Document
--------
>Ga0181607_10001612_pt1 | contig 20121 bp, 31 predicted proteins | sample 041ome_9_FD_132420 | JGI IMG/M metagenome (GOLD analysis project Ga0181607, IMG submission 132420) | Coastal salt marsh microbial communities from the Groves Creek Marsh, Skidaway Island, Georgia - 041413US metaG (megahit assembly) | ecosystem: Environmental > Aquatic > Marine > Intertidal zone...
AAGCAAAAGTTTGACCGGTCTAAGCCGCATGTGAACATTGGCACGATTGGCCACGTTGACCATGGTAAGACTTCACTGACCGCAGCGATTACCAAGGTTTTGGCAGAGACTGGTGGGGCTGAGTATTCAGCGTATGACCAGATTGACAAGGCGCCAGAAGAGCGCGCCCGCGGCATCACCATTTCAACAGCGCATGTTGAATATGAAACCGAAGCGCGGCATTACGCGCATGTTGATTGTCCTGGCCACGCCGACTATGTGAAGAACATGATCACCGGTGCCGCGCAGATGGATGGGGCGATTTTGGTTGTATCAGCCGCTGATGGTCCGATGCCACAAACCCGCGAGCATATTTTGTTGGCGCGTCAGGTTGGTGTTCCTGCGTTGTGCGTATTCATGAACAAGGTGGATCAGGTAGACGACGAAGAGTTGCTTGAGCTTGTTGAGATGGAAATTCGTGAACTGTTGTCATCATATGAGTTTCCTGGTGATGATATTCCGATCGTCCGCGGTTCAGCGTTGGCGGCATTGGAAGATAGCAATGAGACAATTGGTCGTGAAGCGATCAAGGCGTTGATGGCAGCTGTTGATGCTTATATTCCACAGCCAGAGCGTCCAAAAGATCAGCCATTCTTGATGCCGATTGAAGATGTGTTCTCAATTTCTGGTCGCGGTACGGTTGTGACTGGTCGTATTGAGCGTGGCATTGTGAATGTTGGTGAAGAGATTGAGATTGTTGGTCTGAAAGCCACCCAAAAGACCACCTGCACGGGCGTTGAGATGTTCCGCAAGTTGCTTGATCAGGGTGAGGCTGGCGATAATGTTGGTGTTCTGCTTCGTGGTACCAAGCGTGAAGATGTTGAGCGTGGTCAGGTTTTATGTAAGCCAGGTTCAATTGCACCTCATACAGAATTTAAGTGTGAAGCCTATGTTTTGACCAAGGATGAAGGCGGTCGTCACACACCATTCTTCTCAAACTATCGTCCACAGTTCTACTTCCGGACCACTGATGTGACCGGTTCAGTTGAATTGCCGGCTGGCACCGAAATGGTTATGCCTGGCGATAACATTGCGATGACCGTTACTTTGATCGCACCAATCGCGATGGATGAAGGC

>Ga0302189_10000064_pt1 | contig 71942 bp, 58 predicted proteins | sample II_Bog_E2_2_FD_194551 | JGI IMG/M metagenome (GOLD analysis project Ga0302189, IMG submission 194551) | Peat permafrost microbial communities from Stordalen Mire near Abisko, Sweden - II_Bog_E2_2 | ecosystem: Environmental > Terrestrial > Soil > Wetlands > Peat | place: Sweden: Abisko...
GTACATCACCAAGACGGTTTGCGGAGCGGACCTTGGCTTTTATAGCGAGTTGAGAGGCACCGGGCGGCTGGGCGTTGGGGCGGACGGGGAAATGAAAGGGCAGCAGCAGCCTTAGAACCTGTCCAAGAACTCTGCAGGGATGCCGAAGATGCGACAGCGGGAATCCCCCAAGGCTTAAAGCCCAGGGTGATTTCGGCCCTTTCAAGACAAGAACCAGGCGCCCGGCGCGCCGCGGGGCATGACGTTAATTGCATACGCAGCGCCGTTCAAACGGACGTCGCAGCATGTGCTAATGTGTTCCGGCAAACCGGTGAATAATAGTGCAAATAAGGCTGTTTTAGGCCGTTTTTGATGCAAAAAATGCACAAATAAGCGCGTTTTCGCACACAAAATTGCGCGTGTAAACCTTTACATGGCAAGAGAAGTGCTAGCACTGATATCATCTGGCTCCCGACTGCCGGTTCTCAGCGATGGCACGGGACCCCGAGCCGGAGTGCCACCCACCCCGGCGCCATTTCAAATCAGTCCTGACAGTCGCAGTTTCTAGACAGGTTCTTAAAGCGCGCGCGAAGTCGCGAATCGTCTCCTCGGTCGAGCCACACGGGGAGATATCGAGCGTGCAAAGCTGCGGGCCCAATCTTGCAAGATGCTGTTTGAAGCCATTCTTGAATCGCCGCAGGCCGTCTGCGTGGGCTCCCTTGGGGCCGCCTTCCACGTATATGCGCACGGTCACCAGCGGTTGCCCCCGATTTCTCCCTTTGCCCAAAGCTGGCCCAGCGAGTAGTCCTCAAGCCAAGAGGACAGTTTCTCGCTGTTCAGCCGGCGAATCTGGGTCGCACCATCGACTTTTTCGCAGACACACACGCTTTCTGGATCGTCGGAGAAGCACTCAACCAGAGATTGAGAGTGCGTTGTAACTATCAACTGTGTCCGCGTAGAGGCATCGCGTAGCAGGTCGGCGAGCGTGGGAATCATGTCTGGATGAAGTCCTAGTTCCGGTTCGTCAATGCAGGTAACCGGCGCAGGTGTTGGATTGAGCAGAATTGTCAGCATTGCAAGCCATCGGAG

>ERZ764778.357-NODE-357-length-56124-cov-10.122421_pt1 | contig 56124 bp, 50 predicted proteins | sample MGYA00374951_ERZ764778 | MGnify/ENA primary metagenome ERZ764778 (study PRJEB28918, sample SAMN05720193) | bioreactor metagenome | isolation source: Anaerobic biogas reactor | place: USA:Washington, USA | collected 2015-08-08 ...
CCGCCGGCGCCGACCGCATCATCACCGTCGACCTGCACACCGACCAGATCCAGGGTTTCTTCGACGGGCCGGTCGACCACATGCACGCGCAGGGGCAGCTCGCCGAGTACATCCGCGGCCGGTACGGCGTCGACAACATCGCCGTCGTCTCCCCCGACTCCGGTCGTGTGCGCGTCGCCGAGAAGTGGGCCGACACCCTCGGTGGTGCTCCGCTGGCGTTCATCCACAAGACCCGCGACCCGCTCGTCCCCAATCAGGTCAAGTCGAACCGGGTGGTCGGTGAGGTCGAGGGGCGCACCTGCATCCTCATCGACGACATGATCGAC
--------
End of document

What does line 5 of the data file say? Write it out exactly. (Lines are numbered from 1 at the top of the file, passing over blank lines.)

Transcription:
>ERZ764778.357-NODE-357-length-56124-cov-10.122421_pt1 | contig 56124 bp, 50 predicted proteins | sample MGYA00374951_ERZ764778 | MGnify/ENA primary metagenome ERZ764778 (study PRJEB28918, sample SAMN05720193) | bioreactor metagenome | isolation source: Anaerobic biogas reactor | place: USA:Washington, USA | collected 2015-08-08 ...